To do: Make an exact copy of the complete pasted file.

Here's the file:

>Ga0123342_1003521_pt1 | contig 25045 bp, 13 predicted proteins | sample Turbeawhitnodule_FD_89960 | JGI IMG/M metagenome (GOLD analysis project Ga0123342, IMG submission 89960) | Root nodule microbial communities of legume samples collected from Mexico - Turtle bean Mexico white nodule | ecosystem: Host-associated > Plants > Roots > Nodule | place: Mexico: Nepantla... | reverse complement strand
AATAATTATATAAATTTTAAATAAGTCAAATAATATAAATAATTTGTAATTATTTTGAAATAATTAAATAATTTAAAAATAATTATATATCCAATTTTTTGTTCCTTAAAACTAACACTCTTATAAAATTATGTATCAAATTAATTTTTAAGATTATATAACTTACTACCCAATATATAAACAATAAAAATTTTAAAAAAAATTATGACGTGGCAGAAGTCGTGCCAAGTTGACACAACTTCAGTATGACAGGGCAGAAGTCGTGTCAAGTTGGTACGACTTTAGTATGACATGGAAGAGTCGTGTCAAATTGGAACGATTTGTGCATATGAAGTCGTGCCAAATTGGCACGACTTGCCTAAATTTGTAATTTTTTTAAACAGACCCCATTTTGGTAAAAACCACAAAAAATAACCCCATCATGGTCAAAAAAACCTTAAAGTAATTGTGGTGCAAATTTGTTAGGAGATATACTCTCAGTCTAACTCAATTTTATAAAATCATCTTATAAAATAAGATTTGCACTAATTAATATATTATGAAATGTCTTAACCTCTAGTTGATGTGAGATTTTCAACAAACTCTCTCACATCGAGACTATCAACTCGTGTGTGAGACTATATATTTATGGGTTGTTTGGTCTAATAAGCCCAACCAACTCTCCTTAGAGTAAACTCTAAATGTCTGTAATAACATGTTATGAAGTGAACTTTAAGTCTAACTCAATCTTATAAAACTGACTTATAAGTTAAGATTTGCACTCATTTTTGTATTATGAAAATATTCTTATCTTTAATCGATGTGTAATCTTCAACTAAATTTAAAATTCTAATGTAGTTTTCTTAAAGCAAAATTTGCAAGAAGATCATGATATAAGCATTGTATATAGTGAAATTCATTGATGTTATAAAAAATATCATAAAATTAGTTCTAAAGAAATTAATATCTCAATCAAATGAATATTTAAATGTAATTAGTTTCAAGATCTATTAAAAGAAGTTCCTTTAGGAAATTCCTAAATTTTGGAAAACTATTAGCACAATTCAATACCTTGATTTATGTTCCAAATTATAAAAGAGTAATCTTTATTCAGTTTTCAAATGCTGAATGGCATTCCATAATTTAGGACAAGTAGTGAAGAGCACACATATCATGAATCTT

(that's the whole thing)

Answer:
>Ga0123342_1003521_pt1 | contig 25045 bp, 13 predicted proteins | sample Turbeawhitnodule_FD_89960 | JGI IMG/M metagenome (GOLD analysis project Ga0123342, IMG submission 89960) | Root nodule microbial communities of legume samples collected from Mexico - Turtle bean Mexico white nodule | ecosystem: Host-associated > Plants > Roots > Nodule | place: Mexico: Nepantla... | reverse complement strand
AATAATTATATAAATTTTAAATAAGTCAAATAATATAAATAATTTGTAATTATTTTGAAATAATTAAATAATTTAAAAATAATTATATATCCAATTTTTTGTTCCTTAAAACTAACACTCTTATAAAATTATGTATCAAATTAATTTTTAAGATTATATAACTTACTACCCAATATATAAACAATAAAAATTTTAAAAAAAATTATGACGTGGCAGAAGTCGTGCCAAGTTGACACAACTTCAGTATGACAGGGCAGAAGTCGTGTCAAGTTGGTACGACTTTAGTATGACATGGAAGAGTCGTGTCAAATTGGAACGATTTGTGCATATGAAGTCGTGCCAAATTGGCACGACTTGCCTAAATTTGTAATTTTTTTAAACAGACCCCATTTTGGTAAAAACCACAAAAAATAACCCCATCATGGTCAAAAAAACCTTAAAGTAATTGTGGTGCAAATTTGTTAGGAGATATACTCTCAGTCTAACTCAATTTTATAAAATCATCTTATAAAATAAGATTTGCACTAATTAATATATTATGAAATGTCTTAACCTCTAGTTGATGTGAGATTTTCAACAAACTCTCTCACATCGAGACTATCAACTCGTGTGTGAGACTATATATTTATGGGTTGTTTGGTCTAATAAGCCCAACCAACTCTCCTTAGAGTAAACTCTAAATGTCTGTAATAACATGTTATGAAGTGAACTTTAAGTCTAACTCAATCTTATAAAACTGACTTATAAGTTAAGATTTGCACTCATTTTTGTATTATGAAAATATTCTTATCTTTAATCGATGTGTAATCTTCAACTAAATTTAAAATTCTAATGTAGTTTTCTTAAAGCAAAATTTGCAAGAAGATCATGATATAAGCATTGTATATAGTGAAATTCATTGATGTTATAAAAAATATCATAAAATTAGTTCTAAAGAAATTAATATCTCAATCAAATGAATATTTAAATGTAATTAGTTTCAAGATCTATTAAAAGAAGTTCCTTTAGGAAATTCCTAAATTTTGGAAAACTATTAGCACAATTCAATACCTTGATTTATGTTCCAAATTATAAAAGAGTAATCTTTATTCAGTTTTCAAATGCTGAATGGCATTCCATAATTTAGGACAAGTAGTGAAGAGCACACATATCATGAATCTT